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7 Replies to “Peer Review…”
Would it be too harsh to suggest that the reason we have so much trouble firing bad teachers is that we let so many into the profession to begin with?
I’m shocked by the hiring practices of most schools. Few, if any, ever ask revealing interview questions or actually watch a prospective teacher teach a single class.
My favorite interview question: “You’re applying for a 3rd grade position. Tell me how you teach reading?” Asking a teacher to explain how she teaches a particular subject at a particular grade is extremely revealing and an essential aspect of evaluating potential competence.
“Tell me about your approach to managing the classroom.” This is another perfect question to ask.
Or how about this one: “Tell me the last two or three professional books you’ve read, what major concepts struck you as valuable, and how you would implement these ideas in your classroom?”
There’s three simple interview questions that can be used very easily to determine whether or not a teacher will be successful. But I’ve never known either of them to be asked.
Firing bad teachers isn’t nearly the problem that we think it is. It’s hiring bad teachers in the first place that causes the biggest problems.
I take issue with the idea that a teacher can be quantified as “good” or “bad” independent of the students, school and circumstances. I’ve seen good teachers struggle in stressful situations and less experienced teachers coast with “easy” students.
As the article noted, the struggling teacher at the beginning of the year became a much better teacher by the end of the year. This leads me to think that many “bad” teachers (especially newer teachers) are simply trying the wrong strategies or could use a little advice or support from the administration or colleagues.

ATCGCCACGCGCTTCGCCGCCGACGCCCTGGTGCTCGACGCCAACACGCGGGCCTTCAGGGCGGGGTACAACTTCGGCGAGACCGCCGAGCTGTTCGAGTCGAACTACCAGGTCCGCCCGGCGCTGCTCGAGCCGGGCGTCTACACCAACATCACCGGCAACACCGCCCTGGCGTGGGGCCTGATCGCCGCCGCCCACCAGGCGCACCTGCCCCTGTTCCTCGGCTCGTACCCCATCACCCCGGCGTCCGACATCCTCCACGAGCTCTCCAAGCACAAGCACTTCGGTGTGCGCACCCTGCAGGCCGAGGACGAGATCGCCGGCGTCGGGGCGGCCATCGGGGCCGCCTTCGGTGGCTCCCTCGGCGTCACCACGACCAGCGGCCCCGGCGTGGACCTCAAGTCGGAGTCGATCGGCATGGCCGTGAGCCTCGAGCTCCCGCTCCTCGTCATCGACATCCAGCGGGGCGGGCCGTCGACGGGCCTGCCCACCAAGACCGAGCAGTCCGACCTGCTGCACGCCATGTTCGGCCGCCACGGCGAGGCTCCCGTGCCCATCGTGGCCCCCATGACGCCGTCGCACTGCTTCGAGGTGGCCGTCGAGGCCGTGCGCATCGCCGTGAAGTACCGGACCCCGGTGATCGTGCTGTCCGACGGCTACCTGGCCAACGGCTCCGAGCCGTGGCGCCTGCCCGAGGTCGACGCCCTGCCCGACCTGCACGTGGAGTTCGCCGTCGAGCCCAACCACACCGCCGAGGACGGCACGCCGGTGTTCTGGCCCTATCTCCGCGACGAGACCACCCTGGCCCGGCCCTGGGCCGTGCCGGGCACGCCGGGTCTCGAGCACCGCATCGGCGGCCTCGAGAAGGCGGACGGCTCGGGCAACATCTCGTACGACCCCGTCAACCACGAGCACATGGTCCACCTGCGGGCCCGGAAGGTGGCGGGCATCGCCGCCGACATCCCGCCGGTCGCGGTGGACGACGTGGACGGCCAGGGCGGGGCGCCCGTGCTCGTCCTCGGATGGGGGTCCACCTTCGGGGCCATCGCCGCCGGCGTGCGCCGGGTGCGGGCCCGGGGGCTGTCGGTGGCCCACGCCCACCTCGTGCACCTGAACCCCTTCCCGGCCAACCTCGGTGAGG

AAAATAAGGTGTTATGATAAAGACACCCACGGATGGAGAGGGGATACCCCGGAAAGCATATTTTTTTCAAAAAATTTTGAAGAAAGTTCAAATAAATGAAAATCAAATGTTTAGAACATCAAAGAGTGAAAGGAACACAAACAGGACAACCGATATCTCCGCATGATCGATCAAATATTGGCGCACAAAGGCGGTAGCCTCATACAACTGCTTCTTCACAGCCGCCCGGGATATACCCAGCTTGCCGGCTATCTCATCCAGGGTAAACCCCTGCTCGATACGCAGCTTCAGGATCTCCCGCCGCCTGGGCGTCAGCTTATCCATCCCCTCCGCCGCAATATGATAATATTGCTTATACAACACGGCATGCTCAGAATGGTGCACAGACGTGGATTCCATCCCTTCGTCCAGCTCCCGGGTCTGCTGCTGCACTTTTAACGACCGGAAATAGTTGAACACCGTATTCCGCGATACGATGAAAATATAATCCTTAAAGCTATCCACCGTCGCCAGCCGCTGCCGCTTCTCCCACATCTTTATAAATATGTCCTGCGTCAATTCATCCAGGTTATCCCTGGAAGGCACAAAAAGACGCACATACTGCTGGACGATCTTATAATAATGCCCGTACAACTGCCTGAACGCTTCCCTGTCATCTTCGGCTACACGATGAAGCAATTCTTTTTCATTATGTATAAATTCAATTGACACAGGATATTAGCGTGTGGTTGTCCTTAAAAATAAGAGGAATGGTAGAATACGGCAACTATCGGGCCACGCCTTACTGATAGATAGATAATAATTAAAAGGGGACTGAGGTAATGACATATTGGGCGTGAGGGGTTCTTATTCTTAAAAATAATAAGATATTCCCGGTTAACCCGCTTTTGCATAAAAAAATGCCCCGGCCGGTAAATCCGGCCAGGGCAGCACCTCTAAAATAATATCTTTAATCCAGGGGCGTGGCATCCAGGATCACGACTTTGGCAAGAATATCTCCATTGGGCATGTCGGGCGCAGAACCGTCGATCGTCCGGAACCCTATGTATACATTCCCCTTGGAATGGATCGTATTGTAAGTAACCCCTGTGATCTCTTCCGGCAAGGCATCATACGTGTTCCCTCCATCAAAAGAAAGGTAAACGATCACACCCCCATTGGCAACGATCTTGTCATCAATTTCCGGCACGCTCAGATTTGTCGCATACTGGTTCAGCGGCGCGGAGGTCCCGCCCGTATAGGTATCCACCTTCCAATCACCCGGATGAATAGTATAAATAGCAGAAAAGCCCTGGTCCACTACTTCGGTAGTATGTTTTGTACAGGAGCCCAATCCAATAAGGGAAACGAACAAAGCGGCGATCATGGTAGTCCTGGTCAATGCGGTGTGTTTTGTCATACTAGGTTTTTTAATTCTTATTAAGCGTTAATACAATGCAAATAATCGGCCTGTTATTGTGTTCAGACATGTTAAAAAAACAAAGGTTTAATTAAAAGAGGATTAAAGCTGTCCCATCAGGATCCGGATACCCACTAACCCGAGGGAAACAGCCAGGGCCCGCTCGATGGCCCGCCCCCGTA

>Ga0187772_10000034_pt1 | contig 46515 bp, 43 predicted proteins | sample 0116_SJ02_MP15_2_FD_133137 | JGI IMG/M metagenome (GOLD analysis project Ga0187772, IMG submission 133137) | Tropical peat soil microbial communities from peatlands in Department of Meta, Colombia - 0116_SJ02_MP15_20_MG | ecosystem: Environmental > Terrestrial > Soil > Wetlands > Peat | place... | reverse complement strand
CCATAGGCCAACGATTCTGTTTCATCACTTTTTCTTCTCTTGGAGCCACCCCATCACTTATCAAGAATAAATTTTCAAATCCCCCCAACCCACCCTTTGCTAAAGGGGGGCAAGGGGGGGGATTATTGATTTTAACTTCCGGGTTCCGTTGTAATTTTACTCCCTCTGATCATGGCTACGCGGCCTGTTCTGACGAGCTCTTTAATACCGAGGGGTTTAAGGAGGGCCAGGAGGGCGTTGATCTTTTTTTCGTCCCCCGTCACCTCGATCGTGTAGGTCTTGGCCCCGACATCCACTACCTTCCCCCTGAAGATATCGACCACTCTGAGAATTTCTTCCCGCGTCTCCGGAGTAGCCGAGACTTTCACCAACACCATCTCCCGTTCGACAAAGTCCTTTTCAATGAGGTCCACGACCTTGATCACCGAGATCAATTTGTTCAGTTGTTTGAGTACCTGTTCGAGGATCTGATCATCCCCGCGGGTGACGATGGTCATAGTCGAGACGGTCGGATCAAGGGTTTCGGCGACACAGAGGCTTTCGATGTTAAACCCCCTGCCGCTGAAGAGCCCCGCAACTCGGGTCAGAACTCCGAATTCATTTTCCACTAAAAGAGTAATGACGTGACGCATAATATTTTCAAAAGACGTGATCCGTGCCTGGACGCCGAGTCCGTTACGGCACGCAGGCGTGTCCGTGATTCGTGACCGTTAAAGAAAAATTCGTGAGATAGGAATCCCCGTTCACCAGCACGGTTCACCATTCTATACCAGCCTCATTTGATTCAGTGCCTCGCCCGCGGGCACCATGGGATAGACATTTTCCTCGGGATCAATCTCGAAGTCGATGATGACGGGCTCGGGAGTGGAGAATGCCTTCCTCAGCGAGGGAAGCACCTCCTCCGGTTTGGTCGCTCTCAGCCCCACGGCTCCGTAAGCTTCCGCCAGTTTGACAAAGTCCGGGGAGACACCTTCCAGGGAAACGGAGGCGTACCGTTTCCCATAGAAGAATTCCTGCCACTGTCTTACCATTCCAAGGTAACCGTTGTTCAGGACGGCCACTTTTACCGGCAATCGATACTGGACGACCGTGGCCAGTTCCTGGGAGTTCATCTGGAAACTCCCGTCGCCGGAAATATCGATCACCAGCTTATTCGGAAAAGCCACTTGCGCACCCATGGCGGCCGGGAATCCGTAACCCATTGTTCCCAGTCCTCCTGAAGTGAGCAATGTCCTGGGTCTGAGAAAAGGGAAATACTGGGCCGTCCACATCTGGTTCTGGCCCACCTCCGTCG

For instance, when I taught English at a high-poverty school, it was amazing how quickly some of my most difficult students became productive and well-behaved once I collaborated with the school basketball coach, who told the kids they couldn’t play on Friday if they didn’t do their English homework.
What about teachers who teach using direct instruction and explicit examples, and use texts and resources that are proven rather than the snake oil that passes as a curriculum? I.e., the teacher who realizes that Investigations math isn’t going to work, and teaches the students what they really need to be learning? Is that considered “bad” teaching? What about the teacher who doesn’t succumb to the fad of group work, and differentiated homework assignments and tests?
There are many aspects of ed reform that are patently senseless but one crucial aspect seems to be positively schizophrenic. On one side, we have years of research and the endorsement of people like Bill Gates to tell us that high quality teachers are the most important determiner of student learning and the key to education reform. On the other side, we have people, mostly teachers, who say that it is absolutely impossible (or at least ridiculously difficult) to figure out which teachers are better than others.